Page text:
5. Laugh more!
Humor is such a clever and unique gift from God. He gives you the ability to laugh at yourself and the ironies of life. Every person has an individual sense of humor, and a dark day is quickly made light with a good laugh!
Recall Genesis 21:6 when Sarah said, “God has made laughter for me, everyone who hears will laugh with me.” It is true — laughter is contagious!
When you hear the sound of laughter, your brain responds and triggers the muscles in your face to interact. You find you can’t help but laugh, too! In fact, new research claims positive emotions may be contagious, just like laughter.
6. As Luck Would Have It…
Going back to ancient Greek, in all Indo-European languages, the word for happiness has the same linguistic derivation as the word for luck. This linguistic pattern implies that even our ancestors knew happiness was something you couldn’t control, trade or buy. When people think of happiness, they associate the word with a feeling of being fortunate for what they have.
That doesn’t mean you get happy out of the blue, but there’s definitely something to surrounding yourself with joy and feeling appreciative for the good things in your life.
7. Motion Boosts Positive Emotion
You may think of exercise as routine maintenance, but it’s known to improve your well-being and help with depression and mood shifts.
New research suggests that exercise and activity affect the structure of the brain itself through neurogenic effects. That means exercise triggers the release of a compound called cathepsin B, which sparks the growth of new neurons in the hippocampus (the area affected by depression and dementia).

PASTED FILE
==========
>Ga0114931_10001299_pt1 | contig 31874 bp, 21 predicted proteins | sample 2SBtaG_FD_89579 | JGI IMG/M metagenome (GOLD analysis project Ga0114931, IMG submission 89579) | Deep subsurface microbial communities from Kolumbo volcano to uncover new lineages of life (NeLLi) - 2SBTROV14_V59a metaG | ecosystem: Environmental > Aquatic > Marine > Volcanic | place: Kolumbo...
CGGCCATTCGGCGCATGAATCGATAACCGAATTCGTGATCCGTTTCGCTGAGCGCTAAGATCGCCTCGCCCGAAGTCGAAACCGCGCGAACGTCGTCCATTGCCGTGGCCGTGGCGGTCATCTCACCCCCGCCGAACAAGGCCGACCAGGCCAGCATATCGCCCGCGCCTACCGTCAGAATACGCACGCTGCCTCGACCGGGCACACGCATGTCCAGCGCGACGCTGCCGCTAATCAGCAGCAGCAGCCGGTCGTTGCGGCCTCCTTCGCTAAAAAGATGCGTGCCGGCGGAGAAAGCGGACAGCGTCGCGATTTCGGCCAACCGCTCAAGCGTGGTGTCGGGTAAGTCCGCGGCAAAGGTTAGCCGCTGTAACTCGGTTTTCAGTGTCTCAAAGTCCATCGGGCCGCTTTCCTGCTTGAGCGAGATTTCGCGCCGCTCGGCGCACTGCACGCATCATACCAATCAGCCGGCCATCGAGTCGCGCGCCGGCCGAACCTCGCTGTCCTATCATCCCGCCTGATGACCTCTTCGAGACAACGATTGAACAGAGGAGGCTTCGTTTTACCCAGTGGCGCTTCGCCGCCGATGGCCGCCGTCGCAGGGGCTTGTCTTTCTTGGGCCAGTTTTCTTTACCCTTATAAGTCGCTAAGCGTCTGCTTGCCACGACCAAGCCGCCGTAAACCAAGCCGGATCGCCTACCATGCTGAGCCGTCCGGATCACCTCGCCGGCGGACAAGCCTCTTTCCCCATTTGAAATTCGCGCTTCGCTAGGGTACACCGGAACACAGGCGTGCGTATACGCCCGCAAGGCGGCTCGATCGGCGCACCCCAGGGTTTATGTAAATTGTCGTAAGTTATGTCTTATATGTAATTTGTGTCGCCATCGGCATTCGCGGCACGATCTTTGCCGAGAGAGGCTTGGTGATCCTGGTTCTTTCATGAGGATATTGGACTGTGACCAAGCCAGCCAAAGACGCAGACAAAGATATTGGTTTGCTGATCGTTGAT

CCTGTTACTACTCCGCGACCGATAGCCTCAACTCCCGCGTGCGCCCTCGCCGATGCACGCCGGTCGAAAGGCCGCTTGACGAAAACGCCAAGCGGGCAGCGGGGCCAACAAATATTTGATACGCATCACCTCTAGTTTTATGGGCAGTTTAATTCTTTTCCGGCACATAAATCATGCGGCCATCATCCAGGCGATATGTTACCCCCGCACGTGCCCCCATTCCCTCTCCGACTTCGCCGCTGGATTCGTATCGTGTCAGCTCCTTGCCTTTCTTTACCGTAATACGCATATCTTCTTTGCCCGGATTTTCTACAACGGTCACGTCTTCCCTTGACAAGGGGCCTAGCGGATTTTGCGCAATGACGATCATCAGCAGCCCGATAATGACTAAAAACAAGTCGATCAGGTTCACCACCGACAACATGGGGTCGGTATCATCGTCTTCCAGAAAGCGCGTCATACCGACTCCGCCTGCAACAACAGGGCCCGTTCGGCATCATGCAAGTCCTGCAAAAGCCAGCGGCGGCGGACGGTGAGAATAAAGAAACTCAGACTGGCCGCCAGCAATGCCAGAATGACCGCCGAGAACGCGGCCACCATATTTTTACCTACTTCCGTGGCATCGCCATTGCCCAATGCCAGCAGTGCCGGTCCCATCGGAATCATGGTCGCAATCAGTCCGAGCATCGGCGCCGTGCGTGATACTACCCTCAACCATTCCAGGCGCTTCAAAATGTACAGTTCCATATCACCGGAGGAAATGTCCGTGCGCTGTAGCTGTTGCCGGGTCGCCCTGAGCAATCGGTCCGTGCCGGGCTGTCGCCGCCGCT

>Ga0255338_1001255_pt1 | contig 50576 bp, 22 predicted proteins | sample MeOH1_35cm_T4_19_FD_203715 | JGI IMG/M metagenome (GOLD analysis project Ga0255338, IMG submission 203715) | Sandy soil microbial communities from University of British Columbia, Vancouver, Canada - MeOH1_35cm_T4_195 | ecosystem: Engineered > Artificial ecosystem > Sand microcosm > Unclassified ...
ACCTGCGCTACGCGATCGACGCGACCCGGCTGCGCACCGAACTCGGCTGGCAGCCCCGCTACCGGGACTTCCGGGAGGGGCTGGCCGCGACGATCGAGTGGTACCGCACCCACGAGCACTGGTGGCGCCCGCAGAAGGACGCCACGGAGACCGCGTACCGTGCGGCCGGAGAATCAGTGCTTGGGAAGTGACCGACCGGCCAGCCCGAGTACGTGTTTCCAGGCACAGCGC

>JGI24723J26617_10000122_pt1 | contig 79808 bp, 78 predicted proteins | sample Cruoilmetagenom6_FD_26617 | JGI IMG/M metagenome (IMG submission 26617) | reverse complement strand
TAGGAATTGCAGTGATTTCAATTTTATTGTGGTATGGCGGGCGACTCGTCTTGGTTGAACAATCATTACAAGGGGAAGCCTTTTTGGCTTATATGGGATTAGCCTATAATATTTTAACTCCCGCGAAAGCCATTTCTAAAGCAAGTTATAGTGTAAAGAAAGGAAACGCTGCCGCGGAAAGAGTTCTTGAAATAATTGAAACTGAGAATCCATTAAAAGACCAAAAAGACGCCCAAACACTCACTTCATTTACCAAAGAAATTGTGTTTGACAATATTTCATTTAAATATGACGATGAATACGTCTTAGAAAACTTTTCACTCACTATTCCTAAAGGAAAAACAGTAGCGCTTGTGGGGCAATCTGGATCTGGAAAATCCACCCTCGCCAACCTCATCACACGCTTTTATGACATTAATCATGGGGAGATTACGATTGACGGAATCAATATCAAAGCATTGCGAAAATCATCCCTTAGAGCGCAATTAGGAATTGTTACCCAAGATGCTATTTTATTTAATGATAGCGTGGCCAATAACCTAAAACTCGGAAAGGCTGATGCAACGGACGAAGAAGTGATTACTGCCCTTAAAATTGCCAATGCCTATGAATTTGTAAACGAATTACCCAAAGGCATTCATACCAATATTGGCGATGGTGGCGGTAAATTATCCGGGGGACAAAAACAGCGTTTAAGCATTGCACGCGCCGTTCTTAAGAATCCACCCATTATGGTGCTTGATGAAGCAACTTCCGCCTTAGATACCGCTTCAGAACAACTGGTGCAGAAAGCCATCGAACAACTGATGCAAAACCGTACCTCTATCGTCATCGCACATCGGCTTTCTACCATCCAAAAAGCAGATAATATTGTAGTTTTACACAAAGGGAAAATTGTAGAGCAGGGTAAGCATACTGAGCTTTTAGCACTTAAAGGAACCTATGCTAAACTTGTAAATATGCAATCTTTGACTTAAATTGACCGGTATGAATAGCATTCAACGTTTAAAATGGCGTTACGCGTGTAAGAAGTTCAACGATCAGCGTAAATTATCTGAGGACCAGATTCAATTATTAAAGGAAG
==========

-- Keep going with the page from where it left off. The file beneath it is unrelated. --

Even a regular walk or bike ride will help elevate your mood, as you get out and participate in life, witnessing nature and all of creation that surrounds you.
8. Appreciation for the Little Things in Life
Seeing your daughter get married. Getting your first apartment. There are big, important milestones you’ll remember for life, but it’s often the little details that you carry with you. What your daughter whispers in your ear before you walk her down the aisle, or that feeling of creating a home for yourself for the first time.
Some memorable little moments are found within others you’d think would be quickly forgotten. Seeing the most beautiful flower or the smell of a freshly baked pie. Details overwhelm your senses with beauty and power. Appreciate the small stuff, and let those experiences take residence in your heart.
Happiness blooms in unexpected places, in small still moments where a stranger or family and friends share their stories and lives with you. Happiness is found in enjoying your time with yourself, trying new activities and getting active.
Money may assist with buying your first apartment, but the happiness you feel in that apartment comes with the feeling of being home, of creating a space for yourself. Money isn’t everything, and happiness requires no down payment.
Sarah Landrum is a freelance writer on a mission to change the world and help people live happier, more enriched lives. She is also the founder of the career and happiness site Punched Clocks.
Image courtesy: Unsplash.com